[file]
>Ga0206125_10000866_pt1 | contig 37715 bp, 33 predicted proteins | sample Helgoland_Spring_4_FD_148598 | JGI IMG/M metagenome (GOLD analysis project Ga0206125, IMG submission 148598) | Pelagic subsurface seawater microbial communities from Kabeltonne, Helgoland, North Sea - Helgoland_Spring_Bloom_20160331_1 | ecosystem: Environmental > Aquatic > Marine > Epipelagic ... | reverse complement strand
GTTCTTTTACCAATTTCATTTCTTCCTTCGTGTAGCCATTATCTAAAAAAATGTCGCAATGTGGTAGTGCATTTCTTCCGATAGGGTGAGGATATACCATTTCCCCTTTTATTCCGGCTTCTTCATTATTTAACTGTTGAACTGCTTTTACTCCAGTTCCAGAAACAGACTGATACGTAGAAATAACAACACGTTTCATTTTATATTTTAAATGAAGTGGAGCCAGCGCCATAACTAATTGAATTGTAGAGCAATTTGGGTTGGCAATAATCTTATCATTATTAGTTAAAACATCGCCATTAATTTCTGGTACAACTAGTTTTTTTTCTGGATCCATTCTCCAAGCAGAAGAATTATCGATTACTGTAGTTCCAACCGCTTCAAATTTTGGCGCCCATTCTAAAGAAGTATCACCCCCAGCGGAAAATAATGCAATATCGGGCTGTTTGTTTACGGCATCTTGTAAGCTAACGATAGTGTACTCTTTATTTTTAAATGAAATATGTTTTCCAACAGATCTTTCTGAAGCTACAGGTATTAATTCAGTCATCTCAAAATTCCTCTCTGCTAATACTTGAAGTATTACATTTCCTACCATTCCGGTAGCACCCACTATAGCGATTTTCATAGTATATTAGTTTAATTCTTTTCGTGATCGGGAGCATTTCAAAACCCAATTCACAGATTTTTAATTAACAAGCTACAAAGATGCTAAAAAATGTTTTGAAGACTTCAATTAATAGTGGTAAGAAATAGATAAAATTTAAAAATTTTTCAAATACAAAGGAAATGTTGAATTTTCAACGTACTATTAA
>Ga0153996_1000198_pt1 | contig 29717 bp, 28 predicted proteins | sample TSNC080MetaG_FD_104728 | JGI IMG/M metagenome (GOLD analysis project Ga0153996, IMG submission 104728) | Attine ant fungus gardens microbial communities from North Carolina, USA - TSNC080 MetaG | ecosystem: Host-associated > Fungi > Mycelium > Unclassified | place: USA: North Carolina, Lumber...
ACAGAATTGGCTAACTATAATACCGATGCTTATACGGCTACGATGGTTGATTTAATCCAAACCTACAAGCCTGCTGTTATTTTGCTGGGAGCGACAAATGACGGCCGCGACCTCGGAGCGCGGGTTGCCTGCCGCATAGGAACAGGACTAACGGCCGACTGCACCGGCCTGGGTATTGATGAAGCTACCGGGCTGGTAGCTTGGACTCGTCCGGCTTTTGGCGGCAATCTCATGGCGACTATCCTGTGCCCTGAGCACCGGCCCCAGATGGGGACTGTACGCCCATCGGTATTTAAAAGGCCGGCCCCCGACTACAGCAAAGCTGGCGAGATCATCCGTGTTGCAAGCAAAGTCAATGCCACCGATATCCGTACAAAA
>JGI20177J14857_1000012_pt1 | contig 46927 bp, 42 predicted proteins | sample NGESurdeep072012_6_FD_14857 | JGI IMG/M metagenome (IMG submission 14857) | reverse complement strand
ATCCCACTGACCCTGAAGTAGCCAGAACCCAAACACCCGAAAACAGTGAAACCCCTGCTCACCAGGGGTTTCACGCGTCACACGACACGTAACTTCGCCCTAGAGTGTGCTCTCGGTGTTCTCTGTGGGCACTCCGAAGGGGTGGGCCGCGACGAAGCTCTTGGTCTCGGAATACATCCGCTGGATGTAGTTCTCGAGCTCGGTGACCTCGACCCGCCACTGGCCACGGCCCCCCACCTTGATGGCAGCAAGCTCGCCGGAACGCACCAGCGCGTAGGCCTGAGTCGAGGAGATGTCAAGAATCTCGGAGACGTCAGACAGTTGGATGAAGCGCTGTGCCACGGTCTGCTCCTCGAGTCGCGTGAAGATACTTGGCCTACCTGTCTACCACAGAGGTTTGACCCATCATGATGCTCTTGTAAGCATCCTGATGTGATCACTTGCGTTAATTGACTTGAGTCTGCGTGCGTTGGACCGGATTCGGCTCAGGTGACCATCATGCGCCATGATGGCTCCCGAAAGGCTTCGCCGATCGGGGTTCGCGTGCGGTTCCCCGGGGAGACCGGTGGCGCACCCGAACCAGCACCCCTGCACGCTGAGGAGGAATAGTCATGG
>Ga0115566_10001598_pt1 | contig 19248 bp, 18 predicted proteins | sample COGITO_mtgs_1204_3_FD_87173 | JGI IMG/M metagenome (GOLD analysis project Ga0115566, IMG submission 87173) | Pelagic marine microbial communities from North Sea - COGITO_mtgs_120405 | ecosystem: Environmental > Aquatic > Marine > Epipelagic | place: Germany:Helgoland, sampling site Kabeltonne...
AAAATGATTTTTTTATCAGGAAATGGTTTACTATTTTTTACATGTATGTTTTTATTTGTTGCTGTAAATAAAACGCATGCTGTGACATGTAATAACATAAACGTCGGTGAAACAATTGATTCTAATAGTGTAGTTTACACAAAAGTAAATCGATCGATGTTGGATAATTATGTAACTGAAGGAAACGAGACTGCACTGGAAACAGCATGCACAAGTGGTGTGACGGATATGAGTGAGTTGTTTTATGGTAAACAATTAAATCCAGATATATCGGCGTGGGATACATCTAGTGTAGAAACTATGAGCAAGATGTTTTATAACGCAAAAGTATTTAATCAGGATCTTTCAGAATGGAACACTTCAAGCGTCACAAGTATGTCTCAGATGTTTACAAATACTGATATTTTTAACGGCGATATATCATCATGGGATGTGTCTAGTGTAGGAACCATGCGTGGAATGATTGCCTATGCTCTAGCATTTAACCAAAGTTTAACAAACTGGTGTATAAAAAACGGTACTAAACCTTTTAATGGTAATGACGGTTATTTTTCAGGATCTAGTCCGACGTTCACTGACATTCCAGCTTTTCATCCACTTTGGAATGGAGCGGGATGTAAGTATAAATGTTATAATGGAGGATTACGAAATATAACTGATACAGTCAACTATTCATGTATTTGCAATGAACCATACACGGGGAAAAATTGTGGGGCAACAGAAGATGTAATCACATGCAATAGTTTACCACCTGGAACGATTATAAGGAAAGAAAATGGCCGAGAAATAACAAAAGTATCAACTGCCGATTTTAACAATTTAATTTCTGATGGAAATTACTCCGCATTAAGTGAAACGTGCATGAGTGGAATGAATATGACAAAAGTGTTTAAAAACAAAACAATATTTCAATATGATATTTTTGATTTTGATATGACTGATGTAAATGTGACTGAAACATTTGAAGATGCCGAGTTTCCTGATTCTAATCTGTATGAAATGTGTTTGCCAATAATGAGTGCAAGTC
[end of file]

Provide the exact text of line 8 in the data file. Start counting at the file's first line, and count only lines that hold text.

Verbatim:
AAAATGATTTTTTTATCAGGAAATGGTTTACTATTTTTTACATGTATGTTTTTATTTGTTGCTGTAAATAAAACGCATGCTGTGACATGTAATAACATAAACGTCGGTGAAACAATTGATTCTAATAGTGTAGTTTACACAAAAGTAAATCGATCGATGTTGGATAATTATGTAACTGAAGGAAACGAGACTGCACTGGAAACAGCATGCACAAGTGGTGTGACGGATATGAGTGAGTTGTTTTATGGTAAACAATTAAATCCAGATATATCGGCGTGGGATACATCTAGTGTAGAAACTATGAGCAAGATGTTTTATAACGCAAAAGTATTTAATCAGGATCTTTCAGAATGGAACACTTCAAGCGTCACAAGTATGTCTCAGATGTTTACAAATACTGATATTTTTAACGGCGATATATCATCATGGGATGTGTCTAGTGTAGGAACCATGCGTGGAATGATTGCCTATGCTCTAGCATTTAACCAAAGTTTAACAAACTGGTGTATAAAAAACGGTACTAAACCTTTTAATGGTAATGACGGTTATTTTTCAGGATCTAGTCCGACGTTCACTGACATTCCAGCTTTTCATCCACTTTGGAATGGAGCGGGATGTAAGTATAAATGTTATAATGGAGGATTACGAAATATAACTGATACAGTCAACTATTCATGTATTTGCAATGAACCATACACGGGGAAAAATTGTGGGGCAACAGAAGATGTAATCACATGCAATAGTTTACCACCTGGAACGATTATAAGGAAAGAAAATGGCCGAGAAATAACAAAAGTATCAACTGCCGATTTTAACAATTTAATTTCTGATGGAAATTACTCCGCATTAAGTGAAACGTGCATGAGTGGAATGAATATGACAAAAGTGTTTAAAAACAAAACAATATTTCAATATGATATTTTTGATTTTGATATGACTGATGTAAATGTGACTGAAACATTTGAAGATGCCGAGTTTCCTGATTCTAATCTGTATGAAATGTGTTTGCCAATAATGAGTGCAAGTC